PARP inhibitor therapies such as olaparib, niraparib, veliparib, and rucaparib target a family of enzymes that repair DNA and stabilize the human genome through the repair of single-stranded DNA breaks. Inhibiting these enzymes facilitates the accumulation of single-stranded breaks, allowing the development of double-strand breaks, which in turn cannot be repaired if the cell has deficient homologous recombination (HRD) such as through a germline or somatic BRCA mutation, or alternative relevant mutation that confers a similar effect. The opportunistic pairing of a drug interaction with a pathway specific to the cancer is an example of a targeted therapy.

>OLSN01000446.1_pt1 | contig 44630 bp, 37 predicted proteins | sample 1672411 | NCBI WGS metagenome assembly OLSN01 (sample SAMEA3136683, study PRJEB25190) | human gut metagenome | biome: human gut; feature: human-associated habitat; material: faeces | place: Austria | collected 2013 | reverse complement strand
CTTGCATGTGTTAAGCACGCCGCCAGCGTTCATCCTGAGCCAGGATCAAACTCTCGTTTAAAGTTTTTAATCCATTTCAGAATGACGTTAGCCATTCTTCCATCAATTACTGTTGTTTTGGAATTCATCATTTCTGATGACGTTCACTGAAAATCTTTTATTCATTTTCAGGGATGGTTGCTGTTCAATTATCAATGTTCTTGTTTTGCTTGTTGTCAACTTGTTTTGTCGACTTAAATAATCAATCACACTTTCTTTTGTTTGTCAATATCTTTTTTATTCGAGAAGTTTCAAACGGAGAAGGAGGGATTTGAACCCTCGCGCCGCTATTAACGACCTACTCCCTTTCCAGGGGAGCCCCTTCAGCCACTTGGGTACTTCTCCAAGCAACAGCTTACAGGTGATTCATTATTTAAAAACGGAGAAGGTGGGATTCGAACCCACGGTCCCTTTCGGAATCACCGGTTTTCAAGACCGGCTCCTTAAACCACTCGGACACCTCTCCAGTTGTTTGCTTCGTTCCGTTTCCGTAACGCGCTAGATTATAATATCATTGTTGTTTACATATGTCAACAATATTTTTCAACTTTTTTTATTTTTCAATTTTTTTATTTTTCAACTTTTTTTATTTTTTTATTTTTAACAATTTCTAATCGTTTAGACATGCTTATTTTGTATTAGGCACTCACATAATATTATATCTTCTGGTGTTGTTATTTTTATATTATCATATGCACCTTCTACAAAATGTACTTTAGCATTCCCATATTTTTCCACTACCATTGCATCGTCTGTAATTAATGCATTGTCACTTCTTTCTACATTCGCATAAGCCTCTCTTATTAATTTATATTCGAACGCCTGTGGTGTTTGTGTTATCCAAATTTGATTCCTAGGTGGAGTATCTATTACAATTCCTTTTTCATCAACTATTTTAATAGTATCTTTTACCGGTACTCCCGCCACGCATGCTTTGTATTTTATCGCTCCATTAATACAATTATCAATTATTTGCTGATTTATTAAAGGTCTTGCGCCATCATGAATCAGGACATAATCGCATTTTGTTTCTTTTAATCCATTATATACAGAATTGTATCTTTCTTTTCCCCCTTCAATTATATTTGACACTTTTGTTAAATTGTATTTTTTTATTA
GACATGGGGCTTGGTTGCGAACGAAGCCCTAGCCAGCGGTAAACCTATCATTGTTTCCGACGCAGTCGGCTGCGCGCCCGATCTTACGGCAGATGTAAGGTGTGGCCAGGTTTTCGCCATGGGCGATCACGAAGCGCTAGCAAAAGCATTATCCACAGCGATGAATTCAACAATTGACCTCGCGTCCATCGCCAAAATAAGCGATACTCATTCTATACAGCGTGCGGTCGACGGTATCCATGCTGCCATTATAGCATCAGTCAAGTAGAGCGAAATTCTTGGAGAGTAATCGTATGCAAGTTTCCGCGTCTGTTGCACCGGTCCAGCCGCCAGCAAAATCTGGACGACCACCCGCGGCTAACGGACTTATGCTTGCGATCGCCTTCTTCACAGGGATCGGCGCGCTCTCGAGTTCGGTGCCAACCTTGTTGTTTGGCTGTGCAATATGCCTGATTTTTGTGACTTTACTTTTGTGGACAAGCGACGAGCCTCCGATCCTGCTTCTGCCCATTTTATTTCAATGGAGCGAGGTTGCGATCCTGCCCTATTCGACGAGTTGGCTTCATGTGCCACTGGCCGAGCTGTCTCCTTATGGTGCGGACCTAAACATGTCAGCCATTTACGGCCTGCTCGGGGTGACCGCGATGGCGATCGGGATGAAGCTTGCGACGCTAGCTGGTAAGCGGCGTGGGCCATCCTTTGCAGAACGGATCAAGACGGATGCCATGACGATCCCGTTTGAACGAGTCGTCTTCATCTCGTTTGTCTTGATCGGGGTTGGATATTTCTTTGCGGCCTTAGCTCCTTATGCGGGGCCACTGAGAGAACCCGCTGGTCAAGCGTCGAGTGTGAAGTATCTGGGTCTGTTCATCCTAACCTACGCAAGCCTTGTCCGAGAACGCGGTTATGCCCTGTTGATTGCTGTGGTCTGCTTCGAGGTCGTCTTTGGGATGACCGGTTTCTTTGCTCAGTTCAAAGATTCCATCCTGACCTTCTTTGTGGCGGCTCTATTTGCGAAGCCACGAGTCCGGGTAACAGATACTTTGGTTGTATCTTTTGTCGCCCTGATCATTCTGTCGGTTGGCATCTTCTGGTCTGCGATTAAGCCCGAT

In order to improve the value of cancer drug therapy, there has been emphasis by cooperative research groups, such as the Gynecologic Oncology Group, to study the efficacy of targeted therapies, such as PARPi, in patients identified by biomarkers such as tumors that possess germline or somatic HRD in whom they are most likely to work. This approach makes good common sense and promises to deliver a large magnitude of clinical benefit in a smaller focused population. Therefore, even if drug costs are high, the treatment may still have value. Consistent with that principle, the recently published VELIA, PRIMA, and PAOLA-1 trials all showed impressive benefit in PFS (on average 11-12 months) for the subgroup of patients with HRD. However, these studies were designed and funded by the pharmaceutical industry, and abandoned the principle of biomarker-driven targeted therapy. They did not limit their studies to the HRD-positive population most likely to benefit, but instead included and reported on the impact on all-comers (patients with both HRD and HR-proficient tumors). Subsequently their final conclusions could be extrapolated to the general population of ovarian cancer patients, and in doing so, a larger share of the marketplace.